just an amazing day. After having visited the Air Mandalay office and paid for the flights I booked with them back in the UK to take me around the country over the next two weeks as opposed to night buses and trains, I visited the wondrous Shwedagon Paya, the city’s star attraction. This to my mind ranks way up there with the Taj Mahal and Great Wall of China as being one of the great wonders of the world, and being in Burma of course is relatively unknown to the West. The Paya is a giant stupa originally constructed 2500 years ago, just over 100 metres high, and literally coated in pure gold leaf and plate all over. The summit is encrusted with 1100 diamonds and 1383 gems, and is topped off with a golden sphere encasing 4351 diamonds and finally a single 76-carat diamond, which supposedly reflects the sunlight around the area at sunset. Along with its stunning treasures, the stupa is just awesome to be hold, and is surrounded by hundreds of mini-stupas, temples and pagodas. A sight truly worth seeing, and to my mind the most impressive in the whole of South-East Asia. I was stunned with
awe, and spent a happy two hours circumnavigating the place, along with hundreds of visiting Burmese from all over the country, all full of interest and smiling at one of around 6 westerners I saw during my time there – magical!
And today I moved to a more downtown hotel, the May Shan, nextdoor to the city’s second major stupa, the Sule Paya, a 2000 year old golden stupa which actually forms a roundabout marking the centre of the city. If I had seen this before the Shwedagon I’d have been impressed, but afterwards it really didn’t seem like much. After a visit there, I wandered firstly the old colonial heart of the city, as mentioned filled with ageing and unrestored British colonial offices and houses, and secondly the “modern” beating heart of the city, mainly made up of Indian-style bazaars, teahouses and shops. And again in my 2-hour wander here, probably encountered about 5 other westerners.
In sum, this place is stunning and so unknown to the outside world. It feels great to be here, and I do hope that the NLD’s suggestion to proceed with tourism with caution takes hold, as it would be a shame
for the innocence of the people to be spoiled by such rampant Western tourism as in neighbouring countries. If it unfortunately is, I am glad to be here now before it gets in any way like that.
Oh, and I almost forgot. Amazingly enough, on my first full day here, a block over from my first guesthouse, was the official opening of the NLD’s third district office in Rangoon, in the Pazundaung township. The NLD (National League for Democracy) is the extremely respectable political party founded by the equally extremely respectable “Lady” of Burma, Aung San Suu Kyi. The daughter of the country’s independence leader General Aung San, who was killed by the military who subsequently seized power in 1947 and has refused to let go ever since, Aung San Suu Kyi returned to Burma after having left and married an Englishman, to visit her dying mother in 1988. Whilst here, a number of political dissidents asked her to chair the newly-formed National League for Democracy, to try to wrest power from the increasingly despotic military regime run by a small group of corrupt army generals. Having earned the wrath of the generals in so doing, Aung San was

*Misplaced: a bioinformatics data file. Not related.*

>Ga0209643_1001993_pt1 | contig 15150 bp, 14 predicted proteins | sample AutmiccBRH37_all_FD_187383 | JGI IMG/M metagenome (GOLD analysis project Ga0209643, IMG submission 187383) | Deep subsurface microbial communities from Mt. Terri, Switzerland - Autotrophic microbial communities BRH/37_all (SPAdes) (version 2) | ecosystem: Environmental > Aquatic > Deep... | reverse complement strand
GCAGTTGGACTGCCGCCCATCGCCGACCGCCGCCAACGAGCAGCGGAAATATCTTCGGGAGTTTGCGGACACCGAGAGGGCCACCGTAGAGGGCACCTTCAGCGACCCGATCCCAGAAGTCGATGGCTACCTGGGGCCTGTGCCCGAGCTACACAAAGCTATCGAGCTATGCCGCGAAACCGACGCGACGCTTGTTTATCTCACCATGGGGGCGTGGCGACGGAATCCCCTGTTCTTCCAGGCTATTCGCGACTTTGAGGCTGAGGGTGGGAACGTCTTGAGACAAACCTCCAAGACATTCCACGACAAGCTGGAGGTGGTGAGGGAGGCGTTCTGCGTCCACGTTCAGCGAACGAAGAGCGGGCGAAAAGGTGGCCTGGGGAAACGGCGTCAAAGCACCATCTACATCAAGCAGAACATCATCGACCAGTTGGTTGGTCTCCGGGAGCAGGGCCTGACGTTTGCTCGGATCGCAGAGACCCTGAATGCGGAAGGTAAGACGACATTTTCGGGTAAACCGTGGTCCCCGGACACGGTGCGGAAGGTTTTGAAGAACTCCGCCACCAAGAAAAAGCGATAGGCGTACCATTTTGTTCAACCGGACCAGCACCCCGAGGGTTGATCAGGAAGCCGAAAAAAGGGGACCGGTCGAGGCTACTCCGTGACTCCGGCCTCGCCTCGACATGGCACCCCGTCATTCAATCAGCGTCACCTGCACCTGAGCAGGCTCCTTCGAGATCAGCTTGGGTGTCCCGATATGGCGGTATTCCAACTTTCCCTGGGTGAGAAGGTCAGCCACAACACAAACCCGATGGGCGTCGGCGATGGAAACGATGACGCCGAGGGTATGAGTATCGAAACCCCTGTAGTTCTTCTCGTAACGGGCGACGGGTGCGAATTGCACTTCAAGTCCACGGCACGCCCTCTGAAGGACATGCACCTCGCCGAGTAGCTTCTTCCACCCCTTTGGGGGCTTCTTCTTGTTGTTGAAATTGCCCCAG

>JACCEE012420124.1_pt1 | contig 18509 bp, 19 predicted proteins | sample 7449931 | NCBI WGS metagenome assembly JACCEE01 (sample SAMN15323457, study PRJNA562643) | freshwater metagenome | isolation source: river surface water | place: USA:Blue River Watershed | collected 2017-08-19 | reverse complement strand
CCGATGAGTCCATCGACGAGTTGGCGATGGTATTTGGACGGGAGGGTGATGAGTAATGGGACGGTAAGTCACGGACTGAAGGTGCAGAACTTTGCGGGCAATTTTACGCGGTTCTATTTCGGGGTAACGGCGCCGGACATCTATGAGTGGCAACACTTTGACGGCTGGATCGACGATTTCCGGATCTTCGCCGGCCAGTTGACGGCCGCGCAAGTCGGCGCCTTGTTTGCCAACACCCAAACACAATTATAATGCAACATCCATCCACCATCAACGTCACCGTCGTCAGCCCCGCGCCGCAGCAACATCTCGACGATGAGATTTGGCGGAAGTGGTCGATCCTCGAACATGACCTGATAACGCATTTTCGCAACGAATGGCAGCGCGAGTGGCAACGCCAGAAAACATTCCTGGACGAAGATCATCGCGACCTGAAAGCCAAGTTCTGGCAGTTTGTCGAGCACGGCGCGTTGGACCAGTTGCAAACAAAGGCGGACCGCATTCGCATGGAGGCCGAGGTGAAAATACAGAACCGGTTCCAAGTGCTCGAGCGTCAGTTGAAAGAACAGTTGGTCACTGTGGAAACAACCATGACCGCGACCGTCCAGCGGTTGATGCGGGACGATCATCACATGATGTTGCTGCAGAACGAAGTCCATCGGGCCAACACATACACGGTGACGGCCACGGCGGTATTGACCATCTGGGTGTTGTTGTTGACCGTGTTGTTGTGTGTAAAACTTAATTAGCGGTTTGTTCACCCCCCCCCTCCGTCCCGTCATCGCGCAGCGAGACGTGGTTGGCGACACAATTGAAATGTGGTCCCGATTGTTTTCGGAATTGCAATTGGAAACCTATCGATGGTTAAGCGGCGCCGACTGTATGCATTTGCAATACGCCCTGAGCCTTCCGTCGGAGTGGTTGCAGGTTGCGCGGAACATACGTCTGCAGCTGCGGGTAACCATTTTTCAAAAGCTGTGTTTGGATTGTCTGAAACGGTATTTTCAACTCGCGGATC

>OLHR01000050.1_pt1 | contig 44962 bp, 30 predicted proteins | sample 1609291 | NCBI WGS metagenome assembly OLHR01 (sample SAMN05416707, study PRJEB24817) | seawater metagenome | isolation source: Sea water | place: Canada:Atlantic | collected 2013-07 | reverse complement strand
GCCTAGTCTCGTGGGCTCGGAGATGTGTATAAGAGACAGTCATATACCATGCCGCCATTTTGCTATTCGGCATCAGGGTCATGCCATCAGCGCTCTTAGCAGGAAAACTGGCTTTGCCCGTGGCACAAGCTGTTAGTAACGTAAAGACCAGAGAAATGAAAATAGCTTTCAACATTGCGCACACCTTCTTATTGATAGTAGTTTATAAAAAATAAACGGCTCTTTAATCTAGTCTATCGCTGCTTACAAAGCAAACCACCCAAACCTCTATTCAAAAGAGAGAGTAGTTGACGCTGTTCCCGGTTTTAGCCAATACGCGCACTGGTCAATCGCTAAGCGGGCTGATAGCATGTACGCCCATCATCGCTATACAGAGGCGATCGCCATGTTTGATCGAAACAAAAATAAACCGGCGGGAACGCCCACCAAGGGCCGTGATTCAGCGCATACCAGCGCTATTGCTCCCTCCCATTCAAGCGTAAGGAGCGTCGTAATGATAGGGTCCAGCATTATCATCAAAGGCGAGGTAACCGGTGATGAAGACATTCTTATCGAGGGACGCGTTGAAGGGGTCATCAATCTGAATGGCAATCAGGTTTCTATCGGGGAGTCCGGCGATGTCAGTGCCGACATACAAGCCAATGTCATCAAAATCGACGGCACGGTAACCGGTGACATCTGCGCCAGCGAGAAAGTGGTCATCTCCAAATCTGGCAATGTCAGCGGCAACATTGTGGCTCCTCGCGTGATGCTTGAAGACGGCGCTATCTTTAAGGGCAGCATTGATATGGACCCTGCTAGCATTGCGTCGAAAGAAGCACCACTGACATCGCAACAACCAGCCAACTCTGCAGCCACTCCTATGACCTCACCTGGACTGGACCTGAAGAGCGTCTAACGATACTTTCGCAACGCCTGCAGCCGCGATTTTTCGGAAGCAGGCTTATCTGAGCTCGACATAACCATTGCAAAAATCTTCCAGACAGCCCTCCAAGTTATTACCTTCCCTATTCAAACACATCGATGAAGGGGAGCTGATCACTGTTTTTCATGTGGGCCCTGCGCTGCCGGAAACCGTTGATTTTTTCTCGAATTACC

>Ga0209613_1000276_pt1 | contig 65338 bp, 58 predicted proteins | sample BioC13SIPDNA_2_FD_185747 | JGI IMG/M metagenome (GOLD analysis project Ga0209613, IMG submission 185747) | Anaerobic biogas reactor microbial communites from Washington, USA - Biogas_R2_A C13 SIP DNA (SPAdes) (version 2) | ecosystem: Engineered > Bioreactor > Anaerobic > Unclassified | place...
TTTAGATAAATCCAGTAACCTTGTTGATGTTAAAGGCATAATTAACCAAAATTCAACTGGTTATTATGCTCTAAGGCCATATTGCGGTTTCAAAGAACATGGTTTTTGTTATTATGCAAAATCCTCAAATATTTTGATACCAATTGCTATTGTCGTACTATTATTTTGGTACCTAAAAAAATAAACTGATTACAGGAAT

placed under house arrest for most of the time between 1989 and 2010. She is now a member of the country’s fledgling elected parliament, with the country having conducted its first general election for 20 years in 2010 (the previous one in 1989 was clearly won by the NLD, who gained 60% of the votes, but was ignored by the ruling generals to huge international criticism and sanctions from most of the international community). Whilst the party has comparatively little power, this is a huge step for individual freedom in this country, which the vast majority of the people really want. Thus, it was just amazing, and very coincidental, that I happened upon the historical opening of the NLD’s third district office in the city. After officially opening the building’s signboard and releasing a collection of balloons, the party’s chairman,Tin Oo, gave a speech to the small crowd, and I was the only foreigner there photographing the event – check the exclusive pictures!
So it is with great interest and enthusiasm at being here and beginning my two-week journey around this unique country that I sign off for now. Tomorrow begins early at 3.30am (!), for a very early
flight upcountry to Bagan, my first stop on my journey after Rangoon. From here to Mandalay, then to Inle Lake and back to Rangoon, and I will try to update (Internet connection permitting) along the way when I can.
Hoping all are well, big hug from Burma.